Our family recently moved across the country. Having done this twice before, we wanted to take “the Road Not Taken” as Robert Frost might have exclaimed- “I took the one less traveled by, And that has made all the difference.” The problem is that most mapping software is programmed for other things- the shortest overall distance, the one with less tolls, the one with less traffic. What about the route that is the most fun, or the most scenic? And that keeps little kids from murdering each other in the confines of the back seat of the car?
While my husband worked to try to find a way on a large map brought up on a computer screen, I used the free version of the app from Roadtrippers. We had already been through the midwest and south routes across the country, but no one in our family had traveled across the Northernmost states of the country. He found the general route, and the first place on the trip. Having input our destination on Roadtrippers, it selected the easier route- through the midwest. I input the first city planned to visit, and Roadtrippers automatically discovered the route my spouse had in mind. It probably would have been nicer to be able to adjust the route in a “drag and drop” method, but I didn’t see the software had this capability. So, to get a specific route, you might need to figure out the first leg of the trip, and then the app seems to get the idea.
The real place that Roadtrippers shines, however, is when you click options along the way, say “children’s attractions” or “things to do.” Immediately, pins appear along the route, showing you offbeat and fun local things to do that we would NEVER have discovered ourselves.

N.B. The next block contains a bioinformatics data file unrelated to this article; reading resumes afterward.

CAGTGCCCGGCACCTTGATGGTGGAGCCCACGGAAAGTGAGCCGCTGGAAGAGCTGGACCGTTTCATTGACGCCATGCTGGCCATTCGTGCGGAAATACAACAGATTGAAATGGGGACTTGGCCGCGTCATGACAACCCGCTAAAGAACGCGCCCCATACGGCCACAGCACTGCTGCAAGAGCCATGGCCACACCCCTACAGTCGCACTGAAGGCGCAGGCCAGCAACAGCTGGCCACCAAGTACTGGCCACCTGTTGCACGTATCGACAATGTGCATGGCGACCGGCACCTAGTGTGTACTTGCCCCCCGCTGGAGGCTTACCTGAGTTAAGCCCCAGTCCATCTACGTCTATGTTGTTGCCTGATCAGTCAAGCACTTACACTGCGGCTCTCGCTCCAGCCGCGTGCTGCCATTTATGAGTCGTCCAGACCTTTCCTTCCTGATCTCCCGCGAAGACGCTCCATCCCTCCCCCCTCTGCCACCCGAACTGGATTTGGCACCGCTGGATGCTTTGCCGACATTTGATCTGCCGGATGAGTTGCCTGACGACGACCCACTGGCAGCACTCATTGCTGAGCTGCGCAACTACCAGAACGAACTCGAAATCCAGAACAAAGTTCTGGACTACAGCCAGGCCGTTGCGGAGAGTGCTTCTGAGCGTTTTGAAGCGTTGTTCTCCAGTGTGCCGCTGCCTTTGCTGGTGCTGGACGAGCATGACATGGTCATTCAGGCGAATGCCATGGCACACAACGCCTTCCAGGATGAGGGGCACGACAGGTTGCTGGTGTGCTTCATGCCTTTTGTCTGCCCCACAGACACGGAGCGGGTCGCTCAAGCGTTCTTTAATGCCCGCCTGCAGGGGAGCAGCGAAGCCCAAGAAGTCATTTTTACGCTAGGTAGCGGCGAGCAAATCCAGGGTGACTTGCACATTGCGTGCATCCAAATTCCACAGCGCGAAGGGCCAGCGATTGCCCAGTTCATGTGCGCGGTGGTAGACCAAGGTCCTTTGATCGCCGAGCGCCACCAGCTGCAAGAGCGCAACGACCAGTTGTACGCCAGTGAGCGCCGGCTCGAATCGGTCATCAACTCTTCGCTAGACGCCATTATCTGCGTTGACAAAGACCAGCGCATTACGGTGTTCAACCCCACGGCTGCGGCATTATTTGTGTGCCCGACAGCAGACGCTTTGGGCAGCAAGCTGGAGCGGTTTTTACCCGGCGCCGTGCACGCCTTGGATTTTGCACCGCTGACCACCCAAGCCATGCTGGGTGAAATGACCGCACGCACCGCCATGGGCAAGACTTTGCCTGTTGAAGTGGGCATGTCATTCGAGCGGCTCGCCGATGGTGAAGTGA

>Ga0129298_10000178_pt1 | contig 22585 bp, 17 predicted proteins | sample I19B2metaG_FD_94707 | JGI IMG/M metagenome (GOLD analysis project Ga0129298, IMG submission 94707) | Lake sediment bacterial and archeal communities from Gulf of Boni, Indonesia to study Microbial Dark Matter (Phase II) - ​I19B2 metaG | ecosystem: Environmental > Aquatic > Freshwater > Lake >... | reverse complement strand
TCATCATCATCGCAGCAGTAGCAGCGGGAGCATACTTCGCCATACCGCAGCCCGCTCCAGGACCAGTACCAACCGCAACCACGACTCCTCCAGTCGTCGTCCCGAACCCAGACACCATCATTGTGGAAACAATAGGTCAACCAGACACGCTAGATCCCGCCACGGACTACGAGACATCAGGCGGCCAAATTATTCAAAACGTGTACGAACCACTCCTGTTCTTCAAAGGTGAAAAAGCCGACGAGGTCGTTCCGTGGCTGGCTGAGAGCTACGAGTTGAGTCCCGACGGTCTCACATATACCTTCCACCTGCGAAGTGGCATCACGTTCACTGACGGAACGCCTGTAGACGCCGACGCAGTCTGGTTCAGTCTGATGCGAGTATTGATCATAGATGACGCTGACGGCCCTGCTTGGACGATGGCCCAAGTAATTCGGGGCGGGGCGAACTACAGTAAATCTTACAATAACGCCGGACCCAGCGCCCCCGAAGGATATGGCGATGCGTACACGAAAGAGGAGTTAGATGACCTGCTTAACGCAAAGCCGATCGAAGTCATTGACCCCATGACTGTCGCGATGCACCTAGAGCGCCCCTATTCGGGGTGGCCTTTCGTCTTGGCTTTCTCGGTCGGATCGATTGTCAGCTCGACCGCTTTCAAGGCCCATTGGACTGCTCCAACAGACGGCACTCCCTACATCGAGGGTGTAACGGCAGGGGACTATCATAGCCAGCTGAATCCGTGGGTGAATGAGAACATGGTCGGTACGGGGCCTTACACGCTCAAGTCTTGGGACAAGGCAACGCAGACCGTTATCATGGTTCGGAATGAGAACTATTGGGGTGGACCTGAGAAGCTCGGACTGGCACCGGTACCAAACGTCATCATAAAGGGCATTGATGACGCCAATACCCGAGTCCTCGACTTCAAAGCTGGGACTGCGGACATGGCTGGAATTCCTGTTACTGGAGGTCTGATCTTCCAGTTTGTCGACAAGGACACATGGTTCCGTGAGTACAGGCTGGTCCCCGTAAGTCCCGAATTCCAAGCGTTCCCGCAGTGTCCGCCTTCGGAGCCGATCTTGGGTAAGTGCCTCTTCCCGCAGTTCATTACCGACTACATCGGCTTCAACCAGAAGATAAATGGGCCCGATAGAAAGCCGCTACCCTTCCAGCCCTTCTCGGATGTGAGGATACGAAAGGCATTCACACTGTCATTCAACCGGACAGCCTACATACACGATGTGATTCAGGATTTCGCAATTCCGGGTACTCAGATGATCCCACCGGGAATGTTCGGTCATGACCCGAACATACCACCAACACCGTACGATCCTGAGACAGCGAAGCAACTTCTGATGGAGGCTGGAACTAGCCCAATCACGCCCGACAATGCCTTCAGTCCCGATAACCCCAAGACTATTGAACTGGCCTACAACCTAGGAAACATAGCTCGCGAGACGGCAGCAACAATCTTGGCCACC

One of the first places we stopped was the Historical and Cultural Center of Clay County where they had the Hjemkomst replica of a viking ship and a full size model of a wooden Norwegian church (the Hopperstad Stave Church) which was delightful for our small “Frozen” fan. We stopped at the Makoshika state park in Montana, a place we would never have found on our own. The park rangers were amazingly nice and knowledgable people and lent us tiny child sized backpacks for our little ones, filled with binoculars, magnifying glasses and activity books to help us imagine what it had been like when dinosaurs walked there. We touched dinosaur bones, and hiked- truly one of our favorite places now. We stopped at an amazing ghost town in Montana called Garnet, and learned what it was like to live on the frontier in the 1800’s. We saw so many interesting and beautiful things we would not have experienced without this app.
Additionally, the app keeps track of your hotels and restaurants, and can suggest places along the way, preventing the “oh no, there’s nothing within 100 miles to eat except a gas station and the kids are howling as if we routinely starve them” phenomenon. Eventually, I paid the small fee for an annual subscription (“Roadtrippers Plus”) because it allowed me to have more stops on the trip, as the free version has a limited to how many stops you can list on the trip. Additionally, I could send a link to our families so they could keep track of where we were that day, and also use the free live traffic information that Roadtrippers Plus provides. It also let us know exactly how long each day, and each leg of the trip would take, and how much the gas would cost for the trip.
After trying this app out on such a long trip, I can enthusiastically recommend the app, both the free and plus versions. I think the upgrade to plus is worth the small fee, and I’m excited to use the app on smaller trips around our new home. Consider giving this app a try! Click on any of the links above to learn about the app or the places I mentioned. I’ve added some screen shots of the app in action below if you’re interested!
A screen shot of the app in the trip mode. You can see the length of time between each place we visited and how many miles, which was useful for an expense report later.